The use of Trecator alone in the treatment of tuberculosis results in rapid development of resistance. It is essential, therefore, to give a suitable companion drug or drugs, the choice being based on the results of susceptibility testing. However, therapy may be initiated prior to receiving the results of susceptibility tests as deemed appropriate by the physician. Ethionamide should be administered with at least one, sometimes two, other drugs to which the organism is known to be susceptible (see INDICATIONS AND USAGE). Drugs which have been used as companion agents are rifampin, ethambutol, pyrazinamide, cycloserine, kanamycin, streptomycin, and isoniazid. The usual warnings, precautions, and dosage regimens for these companion drugs should be observed.
Patient compliance is essential to the success of the anti-tuberculosis therapy and to prevent the emergence of drug-resistant organisms. Therefore, patients should adhere to the drug regimen for the full duration of treatment. It is recommended that directly observed therapy be practiced when patients are receiving anti-tuberculous medication. Additional consultation from experts in the treatment of drug-resistant tuberculosis is recommended when patients develop drug-resistant organisms.
Severe Cutaneous Adverse Reactions
There have been reports of severe cutaneous adverse reactions (SCARs), such as Stevens-Johnson syndrome (SJS), toxic epidermal necrolysis (TEN), drug reaction with eosinophilia and systemic symptoms (DRESS), and acute generalized exanthematous pustulosis (AGEP) with anti-tuberculosis drugs (see ADVERSE REACTIONS). If patients develop a skin rash they should be monitored closely and suspect drug(s) discontinued if lesions progress. Identifying the specific drug is difficult, as multiple anti-tuberculosis drugs are prescribed in association concurrently. Specifically, for DRESS, a multi-system potential life-threatening SCAR, time to onset of the first symptoms may be prolonged. DRESS is a clinical diagnosis, and its clinical presentation remains the basis for decision making. An early withdrawal of the suspect drug is essential because of the syndrome's mortality and visceral involvement (e.g., liver, bone marrow or kidney).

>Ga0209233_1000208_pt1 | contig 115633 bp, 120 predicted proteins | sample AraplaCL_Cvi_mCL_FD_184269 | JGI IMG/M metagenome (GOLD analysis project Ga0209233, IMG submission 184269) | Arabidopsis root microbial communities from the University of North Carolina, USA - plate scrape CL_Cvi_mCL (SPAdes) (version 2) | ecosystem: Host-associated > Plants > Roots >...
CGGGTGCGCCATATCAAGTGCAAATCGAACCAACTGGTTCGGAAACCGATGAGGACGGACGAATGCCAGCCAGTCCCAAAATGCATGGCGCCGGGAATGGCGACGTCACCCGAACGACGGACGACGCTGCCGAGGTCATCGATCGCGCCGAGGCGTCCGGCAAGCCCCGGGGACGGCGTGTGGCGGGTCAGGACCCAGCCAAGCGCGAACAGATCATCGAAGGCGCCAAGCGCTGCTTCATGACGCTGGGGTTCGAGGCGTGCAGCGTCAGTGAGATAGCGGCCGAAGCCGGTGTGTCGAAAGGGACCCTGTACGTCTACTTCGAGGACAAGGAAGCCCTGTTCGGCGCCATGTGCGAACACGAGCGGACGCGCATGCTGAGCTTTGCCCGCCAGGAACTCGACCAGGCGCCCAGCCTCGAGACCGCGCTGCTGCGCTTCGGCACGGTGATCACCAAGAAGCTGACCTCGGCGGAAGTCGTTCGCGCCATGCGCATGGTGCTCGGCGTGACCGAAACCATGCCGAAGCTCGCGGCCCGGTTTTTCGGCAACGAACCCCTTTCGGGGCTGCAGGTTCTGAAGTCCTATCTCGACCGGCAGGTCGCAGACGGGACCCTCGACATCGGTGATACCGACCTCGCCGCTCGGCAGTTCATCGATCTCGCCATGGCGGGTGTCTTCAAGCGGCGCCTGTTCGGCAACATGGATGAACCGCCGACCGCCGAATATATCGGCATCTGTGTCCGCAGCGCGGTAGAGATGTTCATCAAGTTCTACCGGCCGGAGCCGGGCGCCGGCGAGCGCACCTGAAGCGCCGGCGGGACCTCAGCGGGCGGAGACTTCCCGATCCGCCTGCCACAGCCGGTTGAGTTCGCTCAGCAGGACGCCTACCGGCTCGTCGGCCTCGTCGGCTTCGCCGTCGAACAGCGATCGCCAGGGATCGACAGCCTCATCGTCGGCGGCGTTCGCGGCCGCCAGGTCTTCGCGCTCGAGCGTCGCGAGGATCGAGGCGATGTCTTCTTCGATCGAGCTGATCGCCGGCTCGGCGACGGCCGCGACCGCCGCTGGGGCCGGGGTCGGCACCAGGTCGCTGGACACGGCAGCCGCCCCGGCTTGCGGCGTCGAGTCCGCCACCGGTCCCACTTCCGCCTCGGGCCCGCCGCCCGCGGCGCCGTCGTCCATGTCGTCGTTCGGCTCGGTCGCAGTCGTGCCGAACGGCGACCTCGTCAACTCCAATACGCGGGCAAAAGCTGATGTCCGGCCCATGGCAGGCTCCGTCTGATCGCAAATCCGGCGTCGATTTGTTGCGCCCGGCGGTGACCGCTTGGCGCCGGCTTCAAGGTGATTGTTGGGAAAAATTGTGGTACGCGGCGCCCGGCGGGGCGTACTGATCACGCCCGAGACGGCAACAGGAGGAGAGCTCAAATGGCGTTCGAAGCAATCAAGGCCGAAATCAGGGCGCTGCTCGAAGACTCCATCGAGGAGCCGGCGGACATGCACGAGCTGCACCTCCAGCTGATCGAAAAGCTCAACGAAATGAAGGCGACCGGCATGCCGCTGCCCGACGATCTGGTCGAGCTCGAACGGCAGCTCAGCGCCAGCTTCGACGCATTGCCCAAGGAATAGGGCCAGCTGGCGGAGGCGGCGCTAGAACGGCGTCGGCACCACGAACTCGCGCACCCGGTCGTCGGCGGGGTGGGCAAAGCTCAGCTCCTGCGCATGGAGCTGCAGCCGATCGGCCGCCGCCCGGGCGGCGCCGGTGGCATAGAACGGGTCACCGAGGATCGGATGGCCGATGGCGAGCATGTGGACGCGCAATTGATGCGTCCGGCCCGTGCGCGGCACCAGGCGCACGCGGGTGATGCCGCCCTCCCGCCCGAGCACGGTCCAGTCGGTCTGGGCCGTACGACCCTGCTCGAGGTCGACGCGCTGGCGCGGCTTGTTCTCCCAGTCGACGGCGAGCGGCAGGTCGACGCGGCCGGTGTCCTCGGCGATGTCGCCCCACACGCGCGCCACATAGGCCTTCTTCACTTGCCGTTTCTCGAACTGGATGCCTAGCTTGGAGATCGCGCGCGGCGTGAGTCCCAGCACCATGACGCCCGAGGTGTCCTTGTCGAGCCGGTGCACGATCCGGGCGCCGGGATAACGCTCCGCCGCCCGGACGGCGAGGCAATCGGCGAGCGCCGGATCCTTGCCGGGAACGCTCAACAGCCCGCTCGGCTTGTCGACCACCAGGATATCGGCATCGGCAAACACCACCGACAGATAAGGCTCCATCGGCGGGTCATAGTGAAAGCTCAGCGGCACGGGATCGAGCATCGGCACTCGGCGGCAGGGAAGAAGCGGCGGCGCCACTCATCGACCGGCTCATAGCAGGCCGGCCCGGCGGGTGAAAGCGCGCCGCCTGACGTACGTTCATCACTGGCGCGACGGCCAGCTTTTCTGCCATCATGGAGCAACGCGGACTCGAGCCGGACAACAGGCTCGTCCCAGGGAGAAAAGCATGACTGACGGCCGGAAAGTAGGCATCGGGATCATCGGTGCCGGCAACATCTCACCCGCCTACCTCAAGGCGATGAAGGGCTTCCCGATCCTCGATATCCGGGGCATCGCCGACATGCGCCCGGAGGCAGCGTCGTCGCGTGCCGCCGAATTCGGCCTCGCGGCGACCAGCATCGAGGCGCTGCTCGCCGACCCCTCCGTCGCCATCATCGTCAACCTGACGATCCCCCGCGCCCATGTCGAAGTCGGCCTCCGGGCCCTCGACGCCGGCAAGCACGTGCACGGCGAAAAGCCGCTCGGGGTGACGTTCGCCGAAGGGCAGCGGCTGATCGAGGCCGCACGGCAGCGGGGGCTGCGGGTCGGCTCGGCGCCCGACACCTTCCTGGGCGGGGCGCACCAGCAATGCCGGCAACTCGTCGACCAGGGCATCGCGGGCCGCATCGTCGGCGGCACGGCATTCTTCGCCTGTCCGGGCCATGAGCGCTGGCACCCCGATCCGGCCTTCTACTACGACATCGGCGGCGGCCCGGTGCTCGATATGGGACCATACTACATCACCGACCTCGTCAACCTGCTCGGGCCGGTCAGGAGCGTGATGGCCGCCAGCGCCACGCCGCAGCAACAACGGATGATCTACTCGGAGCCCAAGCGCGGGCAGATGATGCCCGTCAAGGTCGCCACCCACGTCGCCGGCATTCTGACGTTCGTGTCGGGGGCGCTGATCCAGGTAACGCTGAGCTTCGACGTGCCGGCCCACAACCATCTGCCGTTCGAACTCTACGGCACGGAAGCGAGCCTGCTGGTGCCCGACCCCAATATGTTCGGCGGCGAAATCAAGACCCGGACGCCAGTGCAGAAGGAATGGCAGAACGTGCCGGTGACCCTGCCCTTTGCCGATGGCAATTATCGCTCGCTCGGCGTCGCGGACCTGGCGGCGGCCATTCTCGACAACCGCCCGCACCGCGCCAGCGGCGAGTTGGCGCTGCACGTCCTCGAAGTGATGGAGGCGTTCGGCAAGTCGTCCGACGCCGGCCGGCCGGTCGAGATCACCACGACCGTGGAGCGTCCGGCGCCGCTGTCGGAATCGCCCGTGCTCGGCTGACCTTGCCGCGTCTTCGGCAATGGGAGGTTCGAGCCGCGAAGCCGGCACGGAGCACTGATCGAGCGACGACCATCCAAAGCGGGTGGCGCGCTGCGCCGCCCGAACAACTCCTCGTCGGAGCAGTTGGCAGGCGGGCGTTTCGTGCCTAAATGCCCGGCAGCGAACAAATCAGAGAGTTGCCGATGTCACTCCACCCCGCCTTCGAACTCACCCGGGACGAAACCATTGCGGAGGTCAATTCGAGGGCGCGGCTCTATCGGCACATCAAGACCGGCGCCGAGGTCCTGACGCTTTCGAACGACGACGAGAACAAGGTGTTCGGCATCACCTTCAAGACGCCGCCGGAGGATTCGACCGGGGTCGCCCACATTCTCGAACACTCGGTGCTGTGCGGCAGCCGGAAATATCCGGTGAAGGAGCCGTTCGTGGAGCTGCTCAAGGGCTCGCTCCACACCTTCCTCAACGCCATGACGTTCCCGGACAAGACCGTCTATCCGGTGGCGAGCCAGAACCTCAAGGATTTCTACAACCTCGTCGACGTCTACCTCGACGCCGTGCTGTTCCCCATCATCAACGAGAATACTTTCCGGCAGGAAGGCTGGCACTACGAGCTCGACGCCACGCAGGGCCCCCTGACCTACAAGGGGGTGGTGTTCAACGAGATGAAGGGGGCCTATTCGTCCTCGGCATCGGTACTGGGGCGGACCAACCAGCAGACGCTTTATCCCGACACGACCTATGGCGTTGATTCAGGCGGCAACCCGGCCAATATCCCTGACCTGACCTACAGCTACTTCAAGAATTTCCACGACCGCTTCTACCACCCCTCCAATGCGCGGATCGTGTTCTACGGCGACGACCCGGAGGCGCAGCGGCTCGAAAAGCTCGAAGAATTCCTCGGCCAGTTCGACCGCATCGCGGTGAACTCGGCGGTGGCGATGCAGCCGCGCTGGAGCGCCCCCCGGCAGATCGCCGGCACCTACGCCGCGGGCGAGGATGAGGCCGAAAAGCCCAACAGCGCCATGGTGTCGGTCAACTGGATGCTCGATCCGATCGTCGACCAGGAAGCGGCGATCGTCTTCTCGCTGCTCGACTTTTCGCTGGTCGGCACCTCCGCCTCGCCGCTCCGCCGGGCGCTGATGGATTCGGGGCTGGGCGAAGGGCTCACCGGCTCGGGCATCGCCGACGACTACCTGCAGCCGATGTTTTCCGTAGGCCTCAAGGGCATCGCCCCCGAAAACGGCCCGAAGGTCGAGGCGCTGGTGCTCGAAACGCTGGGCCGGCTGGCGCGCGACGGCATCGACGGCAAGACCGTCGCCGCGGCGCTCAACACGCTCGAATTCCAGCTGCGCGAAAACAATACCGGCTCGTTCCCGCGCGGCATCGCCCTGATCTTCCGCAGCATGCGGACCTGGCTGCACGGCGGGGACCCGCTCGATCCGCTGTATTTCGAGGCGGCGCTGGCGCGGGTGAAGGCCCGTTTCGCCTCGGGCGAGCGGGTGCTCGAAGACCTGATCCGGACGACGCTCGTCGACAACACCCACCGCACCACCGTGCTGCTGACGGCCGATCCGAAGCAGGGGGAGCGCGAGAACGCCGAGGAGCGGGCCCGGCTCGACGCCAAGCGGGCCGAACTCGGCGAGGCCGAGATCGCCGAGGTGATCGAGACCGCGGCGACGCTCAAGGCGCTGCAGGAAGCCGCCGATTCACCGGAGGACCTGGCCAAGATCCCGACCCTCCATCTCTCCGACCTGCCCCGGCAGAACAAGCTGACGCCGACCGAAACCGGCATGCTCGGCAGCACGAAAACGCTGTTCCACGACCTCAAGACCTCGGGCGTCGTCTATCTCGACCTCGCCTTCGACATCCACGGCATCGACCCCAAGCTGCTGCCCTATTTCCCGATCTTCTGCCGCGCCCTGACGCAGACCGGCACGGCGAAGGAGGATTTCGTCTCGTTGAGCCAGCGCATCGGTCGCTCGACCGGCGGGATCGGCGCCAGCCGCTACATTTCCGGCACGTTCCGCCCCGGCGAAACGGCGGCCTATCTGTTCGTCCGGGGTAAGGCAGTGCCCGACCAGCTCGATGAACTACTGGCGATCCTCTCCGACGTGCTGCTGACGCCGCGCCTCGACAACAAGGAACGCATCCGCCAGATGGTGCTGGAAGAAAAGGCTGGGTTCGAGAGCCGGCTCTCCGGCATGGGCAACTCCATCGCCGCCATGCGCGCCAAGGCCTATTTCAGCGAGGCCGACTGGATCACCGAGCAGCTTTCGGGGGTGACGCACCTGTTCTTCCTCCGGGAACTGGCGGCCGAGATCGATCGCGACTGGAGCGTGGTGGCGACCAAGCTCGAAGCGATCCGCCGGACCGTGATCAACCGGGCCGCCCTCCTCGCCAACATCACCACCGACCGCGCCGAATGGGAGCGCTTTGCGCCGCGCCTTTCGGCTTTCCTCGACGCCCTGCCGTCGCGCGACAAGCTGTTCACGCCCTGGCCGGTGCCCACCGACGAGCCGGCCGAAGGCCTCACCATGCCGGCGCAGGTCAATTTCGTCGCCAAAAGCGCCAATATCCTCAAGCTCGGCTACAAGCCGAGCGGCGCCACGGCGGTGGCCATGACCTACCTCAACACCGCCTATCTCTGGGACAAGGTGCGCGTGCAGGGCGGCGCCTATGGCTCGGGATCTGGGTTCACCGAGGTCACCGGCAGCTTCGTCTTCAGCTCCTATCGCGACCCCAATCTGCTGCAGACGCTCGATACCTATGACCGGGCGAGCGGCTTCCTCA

Prescribing Trecator in the absence of a proven or strongly suspected bacterial infection indication is unlikely to provide benefit to the patient and increases the risk of the development of drug-resistant bacteria.
Ethionamide may potentiate the adverse effects of the other anti-tuberculous drugs administered concomitantly (see Drug Interactions). Ophthalmologic examinations (including ophthalmoscopy) should be performed before and periodically during therapy with Trecator.
Information For Patients
Patients should be advised to consult their physician should blurred vision or any loss of vision, with or without eye pain, occur during treatment.
Excessive ethanol ingestion should be avoided because a psychotic reaction has been reported.